Originally created 07/19/00

Poll official receives honor for services

SAVANNAH - As Rose MarcAntonio winds through the hallways of the courthouse annex, where hundreds of poll workers wait in line to pick up their Election Day materials, her fellow volunteers have many hellos and kind words for her.

Ms. MarcAntonio stands out not only because of her bright-red hair or small stature. She has an energy that embodies what the electoral process is all about, said Brooks Stillwell, chairman of the Chatham County Board of Elections.

She came to America from Italy in 1936 with her parents. Though she became a citizen in 1939, she went through the naturalization process on her own in 1973 as an adult because she wanted to do it for herself, she says.

"It was hard to become a citizen," she said. "I am proud to walk down the streets where there is freedom of speech and religion. To be able to vote is an honor and a privilege."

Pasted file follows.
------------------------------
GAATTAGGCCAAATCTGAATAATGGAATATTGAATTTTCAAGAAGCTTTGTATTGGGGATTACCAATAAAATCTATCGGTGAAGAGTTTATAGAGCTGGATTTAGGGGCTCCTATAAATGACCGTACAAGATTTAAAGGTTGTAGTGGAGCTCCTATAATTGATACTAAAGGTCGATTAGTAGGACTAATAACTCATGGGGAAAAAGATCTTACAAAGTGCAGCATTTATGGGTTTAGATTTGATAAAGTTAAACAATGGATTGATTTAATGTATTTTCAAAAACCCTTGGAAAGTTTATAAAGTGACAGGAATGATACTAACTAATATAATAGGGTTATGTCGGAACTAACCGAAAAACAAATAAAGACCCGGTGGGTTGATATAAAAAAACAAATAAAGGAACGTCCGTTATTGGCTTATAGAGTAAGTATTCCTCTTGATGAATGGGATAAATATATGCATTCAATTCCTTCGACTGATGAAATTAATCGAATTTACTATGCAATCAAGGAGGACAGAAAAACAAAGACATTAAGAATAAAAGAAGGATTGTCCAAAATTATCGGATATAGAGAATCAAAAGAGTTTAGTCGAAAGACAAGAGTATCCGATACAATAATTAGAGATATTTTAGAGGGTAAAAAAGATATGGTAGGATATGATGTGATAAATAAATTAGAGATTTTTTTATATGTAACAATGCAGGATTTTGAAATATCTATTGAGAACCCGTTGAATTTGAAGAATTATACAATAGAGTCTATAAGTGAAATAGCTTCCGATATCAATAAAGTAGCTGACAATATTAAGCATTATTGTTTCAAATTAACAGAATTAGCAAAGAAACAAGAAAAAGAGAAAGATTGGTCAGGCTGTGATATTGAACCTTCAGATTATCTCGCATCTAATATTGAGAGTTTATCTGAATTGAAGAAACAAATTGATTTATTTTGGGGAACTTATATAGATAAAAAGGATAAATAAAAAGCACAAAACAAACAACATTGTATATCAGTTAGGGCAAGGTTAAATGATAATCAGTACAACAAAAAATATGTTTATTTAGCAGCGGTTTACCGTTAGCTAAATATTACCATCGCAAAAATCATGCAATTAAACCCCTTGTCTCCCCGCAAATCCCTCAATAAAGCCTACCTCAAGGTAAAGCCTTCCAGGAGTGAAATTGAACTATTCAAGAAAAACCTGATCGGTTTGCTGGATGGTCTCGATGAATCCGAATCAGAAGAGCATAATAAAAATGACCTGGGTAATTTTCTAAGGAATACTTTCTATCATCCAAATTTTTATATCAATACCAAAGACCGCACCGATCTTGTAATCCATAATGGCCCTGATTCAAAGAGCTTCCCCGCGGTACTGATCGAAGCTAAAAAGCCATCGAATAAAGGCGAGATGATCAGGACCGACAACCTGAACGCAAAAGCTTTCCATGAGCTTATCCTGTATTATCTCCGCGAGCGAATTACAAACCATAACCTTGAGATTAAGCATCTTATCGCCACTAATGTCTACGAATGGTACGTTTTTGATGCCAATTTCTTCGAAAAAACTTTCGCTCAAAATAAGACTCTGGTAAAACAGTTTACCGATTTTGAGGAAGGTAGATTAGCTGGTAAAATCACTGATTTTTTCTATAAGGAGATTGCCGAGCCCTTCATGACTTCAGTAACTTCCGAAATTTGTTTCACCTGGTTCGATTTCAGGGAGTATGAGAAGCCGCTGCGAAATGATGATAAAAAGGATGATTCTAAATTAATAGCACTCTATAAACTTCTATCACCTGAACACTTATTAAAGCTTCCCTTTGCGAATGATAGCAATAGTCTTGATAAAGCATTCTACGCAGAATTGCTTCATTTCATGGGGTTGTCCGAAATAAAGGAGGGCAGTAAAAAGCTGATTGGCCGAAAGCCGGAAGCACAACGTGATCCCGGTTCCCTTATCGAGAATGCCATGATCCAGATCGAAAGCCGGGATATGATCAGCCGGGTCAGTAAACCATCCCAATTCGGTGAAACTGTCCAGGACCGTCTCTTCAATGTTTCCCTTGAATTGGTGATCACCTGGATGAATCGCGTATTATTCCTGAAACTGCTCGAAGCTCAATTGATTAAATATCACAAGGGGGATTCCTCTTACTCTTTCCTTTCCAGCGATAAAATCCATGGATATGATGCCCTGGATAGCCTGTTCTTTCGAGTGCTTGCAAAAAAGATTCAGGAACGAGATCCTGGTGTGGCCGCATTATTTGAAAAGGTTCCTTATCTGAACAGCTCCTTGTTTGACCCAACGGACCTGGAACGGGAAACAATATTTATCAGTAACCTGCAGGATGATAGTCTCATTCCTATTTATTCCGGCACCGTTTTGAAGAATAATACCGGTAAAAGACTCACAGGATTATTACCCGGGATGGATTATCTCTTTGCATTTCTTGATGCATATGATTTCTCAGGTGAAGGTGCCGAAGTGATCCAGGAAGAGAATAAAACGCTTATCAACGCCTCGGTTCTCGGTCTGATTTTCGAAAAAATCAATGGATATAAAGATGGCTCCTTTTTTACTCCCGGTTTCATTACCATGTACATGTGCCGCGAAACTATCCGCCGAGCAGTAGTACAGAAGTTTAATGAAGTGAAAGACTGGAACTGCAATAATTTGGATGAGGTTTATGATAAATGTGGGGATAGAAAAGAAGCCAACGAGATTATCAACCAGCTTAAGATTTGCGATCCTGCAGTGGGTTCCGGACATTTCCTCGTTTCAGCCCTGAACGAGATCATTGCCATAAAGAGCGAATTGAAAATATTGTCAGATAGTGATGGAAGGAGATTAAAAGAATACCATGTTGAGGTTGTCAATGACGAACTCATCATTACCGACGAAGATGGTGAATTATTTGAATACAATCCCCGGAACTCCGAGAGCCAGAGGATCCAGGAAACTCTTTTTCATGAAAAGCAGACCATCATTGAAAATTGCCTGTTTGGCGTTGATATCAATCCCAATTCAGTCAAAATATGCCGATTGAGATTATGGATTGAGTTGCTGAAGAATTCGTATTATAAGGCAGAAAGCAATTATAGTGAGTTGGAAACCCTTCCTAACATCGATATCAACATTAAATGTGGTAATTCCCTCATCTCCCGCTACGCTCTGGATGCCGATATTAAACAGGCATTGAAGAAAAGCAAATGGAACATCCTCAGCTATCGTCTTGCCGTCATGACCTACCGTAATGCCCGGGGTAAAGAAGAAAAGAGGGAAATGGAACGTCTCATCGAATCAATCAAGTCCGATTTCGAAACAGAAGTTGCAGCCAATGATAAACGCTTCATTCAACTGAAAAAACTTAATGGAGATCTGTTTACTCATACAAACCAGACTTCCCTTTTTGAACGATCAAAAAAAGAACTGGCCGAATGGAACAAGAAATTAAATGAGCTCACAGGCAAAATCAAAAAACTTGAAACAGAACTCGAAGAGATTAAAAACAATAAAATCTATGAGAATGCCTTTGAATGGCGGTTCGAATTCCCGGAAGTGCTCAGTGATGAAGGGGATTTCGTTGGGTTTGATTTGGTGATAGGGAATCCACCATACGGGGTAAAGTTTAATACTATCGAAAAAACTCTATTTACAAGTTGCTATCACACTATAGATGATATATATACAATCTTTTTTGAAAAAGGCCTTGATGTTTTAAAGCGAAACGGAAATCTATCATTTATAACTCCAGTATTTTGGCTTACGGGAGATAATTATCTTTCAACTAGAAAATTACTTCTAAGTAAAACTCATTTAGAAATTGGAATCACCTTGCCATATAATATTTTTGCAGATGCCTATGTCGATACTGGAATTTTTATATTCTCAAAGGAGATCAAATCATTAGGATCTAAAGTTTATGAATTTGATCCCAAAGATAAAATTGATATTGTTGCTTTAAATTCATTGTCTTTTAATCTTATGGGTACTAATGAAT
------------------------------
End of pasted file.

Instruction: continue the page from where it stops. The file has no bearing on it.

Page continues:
Ms. MarcAntonio has volunteered as a poll worker during Chatham County elections since the mid-1960s, she said, with her husband, John.

To honor them both for their years of service, the election board presented a plaque to Ms. MarcAntonio on Monday night. She's the first recipient of the "MarcAntonio Award," which will go to the poll official who demonstrates outstanding service each year.

The MarcAntonios manned the Whitefield Methodist Church polling center at Precinct 1-3. When her six children were younger, they helped out, too.

"Rose and John are our heroes," said Kathy Rogers, election supervisor. "Rose makes lasagna for us every election. .ƒ.ƒ. Rose is as thorough as you can get and for that I am so thankful."

Mr. MarcAntonio died of cancer last year. Although he was in the hospital, Ms. MarcAntonio arranged to have family members stay with him so she could continue to work the polls. He died the next day.

"In a time when voter apathy abounds, Rose really embodies to us what the electoral process is all about," Ms. Rogers said. "Her energy is really amazing. She's a very dynamic lady."

Voter apathy concerns Ms. MarcAntonio, who says she thinks people don't vote because they're lazy. Those people are usually the ones who complain most about elected officials, and there's no excuse for that, she says.

"It's such a privilege," she said. "Everybody has the right to vote. No one can take that away from you."


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